Difference between revisions of "Victoria"
Revision as of 10:10, 26 May 2008
Disclaimer - I wrote this based on research I did into the topic and the experience I gained engineering my car in Victoria. Certain things may have changed since then, but I will endeavour to keep this article accurate. This remains a guide, although I will try keep it update. --Philbey 20:10, 26 May 2008 (EST)
Who to talk to:
-VASS Approved Engineers (Link to list from this page)
Take a look at the Modification Guide on Vicroads. Most questions should be answered in here:
Also, for some of the more esoteric questions, from bonnet scoops to baby seats, this list of bulletins should have you covered:
Cut to the chase, if your engine upgrade isn't a factory option for that car, it needs engineering. Although I'm not certain, I believe a 5k needs engineering into a corolla, given that it was never an option. 4k's into early models dont seem to be a problem.
So, you more than likely need to have it engineered. In order to do this, you need to see a VASS engineer from the link above. There's a few around so you should be able to find one nearby.
When I engineered my car, (CA18 Turbo Bluebird) the engineering process was fairly straightforward. I left the car with him for a few hours and he did a comprehensive look over the car and gave me a list of items that needed fixing or upgrading on the car. It was a bolt in upgrade so no in depth investigations had to be made on cut and shut items or custom fabbed parts.
I then went and fixed/upgraded all these items and brought it back. There were a few things I did wrong and a bit of back and forth, and the car was engineered.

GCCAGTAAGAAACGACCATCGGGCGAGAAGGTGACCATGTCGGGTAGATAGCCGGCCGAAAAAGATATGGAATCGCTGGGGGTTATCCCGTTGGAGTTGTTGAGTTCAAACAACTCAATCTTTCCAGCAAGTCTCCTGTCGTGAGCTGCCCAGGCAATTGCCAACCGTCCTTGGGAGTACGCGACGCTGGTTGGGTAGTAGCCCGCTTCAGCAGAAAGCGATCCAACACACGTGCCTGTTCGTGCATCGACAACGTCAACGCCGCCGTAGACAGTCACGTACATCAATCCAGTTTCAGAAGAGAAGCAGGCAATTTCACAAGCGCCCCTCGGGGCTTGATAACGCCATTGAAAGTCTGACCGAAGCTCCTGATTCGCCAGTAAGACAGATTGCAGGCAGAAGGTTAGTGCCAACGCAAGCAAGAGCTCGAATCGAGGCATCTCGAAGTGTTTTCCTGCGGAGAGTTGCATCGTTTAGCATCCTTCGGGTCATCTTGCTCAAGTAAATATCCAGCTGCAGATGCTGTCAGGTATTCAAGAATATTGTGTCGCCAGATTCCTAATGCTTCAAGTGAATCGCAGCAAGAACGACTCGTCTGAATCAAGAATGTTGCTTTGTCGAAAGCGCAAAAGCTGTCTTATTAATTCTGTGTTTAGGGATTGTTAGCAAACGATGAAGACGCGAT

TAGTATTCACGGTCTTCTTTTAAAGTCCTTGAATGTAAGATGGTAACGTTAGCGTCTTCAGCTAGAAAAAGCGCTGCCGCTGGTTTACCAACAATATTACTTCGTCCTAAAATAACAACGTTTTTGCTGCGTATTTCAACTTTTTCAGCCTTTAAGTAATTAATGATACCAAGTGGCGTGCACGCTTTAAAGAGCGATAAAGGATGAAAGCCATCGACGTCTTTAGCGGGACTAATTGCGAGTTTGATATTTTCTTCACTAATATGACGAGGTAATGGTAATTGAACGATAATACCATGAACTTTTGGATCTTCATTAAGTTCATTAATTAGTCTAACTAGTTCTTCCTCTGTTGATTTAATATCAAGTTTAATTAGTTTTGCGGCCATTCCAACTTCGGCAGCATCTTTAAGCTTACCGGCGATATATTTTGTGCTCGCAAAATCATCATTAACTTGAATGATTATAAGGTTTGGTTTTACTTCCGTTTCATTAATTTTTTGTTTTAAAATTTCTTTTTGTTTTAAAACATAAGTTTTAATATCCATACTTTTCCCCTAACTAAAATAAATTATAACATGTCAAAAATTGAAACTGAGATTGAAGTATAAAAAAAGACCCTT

Main items were to do with roadworthiness. Bushes, brake cylinder leaks, frayed seatbelts. Exhaust had to meet the noise requirement (92dBa) and the brakes had to be tested.
The brake test consisted of 8 stops from 60kmh and 2 stops from 100kmh. I had a bolt in brake upgrade so these were passed with no issues. They use and accelerometer to measure deceleration and a pressure sensor on the pedal. The values have to be fairly close across all 10 braking stops for it to pass, but I am unsure if they require a certain Gforce.
The engineering cost ~$600 not including the work I had to do to fix it. Once again, I was fortunate that it was a straightforward bolt in item. The engineer also mentioned I was lucky it wasn't a slightly older car because it would have had to conform with much stricter emissions laws.
Once again, I need to highlight the fact that the car had to be roadworthy, and most of my time was spent fixing niggly little roadworthy items. The engineer gave me a roadworthy certificate as well as the engineering certificate so that I could register it. Vicroads keeps a copy of the Eng Cert, the Engineer keeps a copy and I got a copy. You have 30 days to register once you get the certificate.
Once again, this is my experience with the system. Custom mods will require the engineer to inspect welds and custom fab parts to make sure they conform to the required standards.